after 20 hours of flight
Without a doubt, for Australians living and training in their country of origin, competing in Europe or in countries of the Northern Hemisphere is a challenge. It's something they have to deal with every summer, but that doesn't make the transition any less harsh. One of the most fashionable 'aussies' athletes right now is Stewart McSweyd, who held the two titans of the moment: Timothy Cheruiyot and Jakob Ingebrigtsen to the same finish line in the 1,500 race that we live in Stockholm. A career in which, by the way, the Spanish Jesús Gómez shone again after achieving his personal best in the distance a week before in Monaco.
Flying in the 'milqui'
The Kenyan prevailed in the Swedish capital with a record of 3.30.25, five tenths above his current great rival, the younger brother of the Ingebrigtsen who stayed at 3.30.74. Less than a second later (just seven tenths) came, practically stuck, this 25-year-old Australian. A McSweyd who was interviewed after the race, in which he achieved a personal best (3.31.48) and left several headlines so that we can also get an idea of the handicaps that athletes who train on the other side of the world must deal with now.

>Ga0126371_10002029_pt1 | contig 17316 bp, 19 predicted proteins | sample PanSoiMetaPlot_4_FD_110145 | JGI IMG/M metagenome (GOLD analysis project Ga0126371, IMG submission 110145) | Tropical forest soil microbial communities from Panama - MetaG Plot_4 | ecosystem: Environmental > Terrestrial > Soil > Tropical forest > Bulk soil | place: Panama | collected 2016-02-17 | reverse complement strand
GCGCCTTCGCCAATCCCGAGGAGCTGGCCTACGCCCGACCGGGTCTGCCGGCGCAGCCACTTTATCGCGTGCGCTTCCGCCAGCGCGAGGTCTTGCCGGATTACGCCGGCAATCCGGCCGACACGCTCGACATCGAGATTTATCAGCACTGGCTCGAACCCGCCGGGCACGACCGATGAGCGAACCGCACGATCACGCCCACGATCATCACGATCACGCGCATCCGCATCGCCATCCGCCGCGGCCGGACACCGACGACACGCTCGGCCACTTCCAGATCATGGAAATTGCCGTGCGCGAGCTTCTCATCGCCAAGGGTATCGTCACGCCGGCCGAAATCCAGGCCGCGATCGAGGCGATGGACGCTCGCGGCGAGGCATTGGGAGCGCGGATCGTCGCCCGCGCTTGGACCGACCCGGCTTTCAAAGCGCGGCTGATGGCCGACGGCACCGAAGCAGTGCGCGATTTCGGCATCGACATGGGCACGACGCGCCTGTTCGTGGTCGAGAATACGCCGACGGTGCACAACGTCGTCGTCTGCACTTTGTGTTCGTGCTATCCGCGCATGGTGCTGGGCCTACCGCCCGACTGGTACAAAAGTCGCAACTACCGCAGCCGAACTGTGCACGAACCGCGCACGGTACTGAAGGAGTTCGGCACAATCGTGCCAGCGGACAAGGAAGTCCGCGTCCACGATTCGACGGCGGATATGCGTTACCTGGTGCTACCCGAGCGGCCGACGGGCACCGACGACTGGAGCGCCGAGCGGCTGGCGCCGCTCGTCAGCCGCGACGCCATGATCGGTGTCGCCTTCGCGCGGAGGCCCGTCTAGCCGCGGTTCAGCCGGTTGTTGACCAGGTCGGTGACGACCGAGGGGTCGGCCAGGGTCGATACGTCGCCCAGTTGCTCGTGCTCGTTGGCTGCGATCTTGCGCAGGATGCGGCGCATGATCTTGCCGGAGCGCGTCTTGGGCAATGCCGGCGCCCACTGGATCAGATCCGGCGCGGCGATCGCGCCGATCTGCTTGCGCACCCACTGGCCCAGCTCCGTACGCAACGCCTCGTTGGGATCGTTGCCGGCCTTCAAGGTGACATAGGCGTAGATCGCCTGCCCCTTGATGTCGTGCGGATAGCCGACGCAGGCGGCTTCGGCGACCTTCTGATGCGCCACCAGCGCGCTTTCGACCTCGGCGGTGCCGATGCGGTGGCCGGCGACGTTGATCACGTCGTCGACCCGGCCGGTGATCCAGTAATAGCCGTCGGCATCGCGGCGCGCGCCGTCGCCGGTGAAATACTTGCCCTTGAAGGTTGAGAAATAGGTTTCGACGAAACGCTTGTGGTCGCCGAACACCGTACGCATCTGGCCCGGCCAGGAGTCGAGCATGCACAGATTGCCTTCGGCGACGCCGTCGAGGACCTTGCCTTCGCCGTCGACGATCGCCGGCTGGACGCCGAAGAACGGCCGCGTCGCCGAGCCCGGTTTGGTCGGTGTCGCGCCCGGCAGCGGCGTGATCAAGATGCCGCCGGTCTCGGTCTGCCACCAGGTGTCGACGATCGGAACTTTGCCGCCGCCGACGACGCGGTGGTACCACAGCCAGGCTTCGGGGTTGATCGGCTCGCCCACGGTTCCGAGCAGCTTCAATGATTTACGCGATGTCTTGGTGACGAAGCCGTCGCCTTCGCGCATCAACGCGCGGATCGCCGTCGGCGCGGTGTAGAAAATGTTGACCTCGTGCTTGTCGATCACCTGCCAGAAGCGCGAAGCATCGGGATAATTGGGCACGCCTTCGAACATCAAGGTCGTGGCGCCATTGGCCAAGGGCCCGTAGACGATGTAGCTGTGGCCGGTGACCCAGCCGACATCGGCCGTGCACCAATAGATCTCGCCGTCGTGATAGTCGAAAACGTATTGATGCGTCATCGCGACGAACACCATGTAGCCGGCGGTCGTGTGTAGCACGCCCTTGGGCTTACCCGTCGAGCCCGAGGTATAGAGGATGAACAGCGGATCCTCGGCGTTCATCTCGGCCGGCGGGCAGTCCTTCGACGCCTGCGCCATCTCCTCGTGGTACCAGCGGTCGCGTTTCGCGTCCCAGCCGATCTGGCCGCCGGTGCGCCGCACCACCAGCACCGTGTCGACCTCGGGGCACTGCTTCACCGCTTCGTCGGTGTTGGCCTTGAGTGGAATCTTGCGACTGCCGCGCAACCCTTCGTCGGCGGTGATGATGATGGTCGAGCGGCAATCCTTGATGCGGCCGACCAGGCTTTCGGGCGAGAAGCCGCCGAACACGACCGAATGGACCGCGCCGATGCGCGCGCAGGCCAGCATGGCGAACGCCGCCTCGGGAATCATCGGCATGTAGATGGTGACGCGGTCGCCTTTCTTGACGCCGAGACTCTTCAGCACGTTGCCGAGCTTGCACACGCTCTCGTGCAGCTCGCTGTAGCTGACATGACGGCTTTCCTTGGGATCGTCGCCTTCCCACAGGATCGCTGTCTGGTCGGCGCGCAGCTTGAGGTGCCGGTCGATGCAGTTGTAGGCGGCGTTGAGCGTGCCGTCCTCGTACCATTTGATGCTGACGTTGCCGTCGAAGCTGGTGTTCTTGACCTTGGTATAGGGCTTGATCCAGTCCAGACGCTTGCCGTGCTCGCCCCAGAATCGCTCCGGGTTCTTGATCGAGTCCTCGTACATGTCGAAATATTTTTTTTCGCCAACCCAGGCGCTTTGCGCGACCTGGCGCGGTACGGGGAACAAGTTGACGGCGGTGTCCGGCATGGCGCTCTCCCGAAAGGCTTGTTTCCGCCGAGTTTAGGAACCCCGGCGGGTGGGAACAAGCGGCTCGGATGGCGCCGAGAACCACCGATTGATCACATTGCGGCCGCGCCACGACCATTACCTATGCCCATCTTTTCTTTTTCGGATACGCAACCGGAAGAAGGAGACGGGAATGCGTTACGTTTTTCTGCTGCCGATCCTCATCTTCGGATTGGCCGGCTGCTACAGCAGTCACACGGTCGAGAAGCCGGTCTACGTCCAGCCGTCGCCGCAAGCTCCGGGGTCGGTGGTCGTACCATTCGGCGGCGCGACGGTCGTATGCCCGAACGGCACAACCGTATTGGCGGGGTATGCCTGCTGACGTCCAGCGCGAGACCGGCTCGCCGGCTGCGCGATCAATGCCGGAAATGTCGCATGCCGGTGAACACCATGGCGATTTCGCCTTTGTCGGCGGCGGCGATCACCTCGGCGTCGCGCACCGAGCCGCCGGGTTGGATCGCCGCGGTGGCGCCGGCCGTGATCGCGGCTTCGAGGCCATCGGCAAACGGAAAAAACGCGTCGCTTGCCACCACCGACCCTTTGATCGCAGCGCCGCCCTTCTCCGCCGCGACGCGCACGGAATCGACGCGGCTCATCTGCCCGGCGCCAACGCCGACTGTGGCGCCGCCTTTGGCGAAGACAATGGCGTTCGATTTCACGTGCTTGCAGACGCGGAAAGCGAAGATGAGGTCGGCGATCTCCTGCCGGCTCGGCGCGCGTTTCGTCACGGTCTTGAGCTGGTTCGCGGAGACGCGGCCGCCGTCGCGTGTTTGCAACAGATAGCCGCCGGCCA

“I am happy with my performance, obviously. Monaco was my first international race and it was hard for me to fly 20 hours. I felt good on the court and I thought I had a lot to give inside of me, but when Timothy started pulling I realized that he was not as good as I thought he was. It is also a personal brand and I am happy, "says the Australian, who adds that"when I left Australia there was a total confinement, the weather issue (we are less than 10 degrees there)… Everything is going in the right direction and I still have a lot of room to grow ”.
MsSweyn explaining her previous to Monaco (13:13 in 5000). pic.twitter.com/88uHFo40uM
- Óscar Fdez. (@Gabyandersengz) August 23, 2020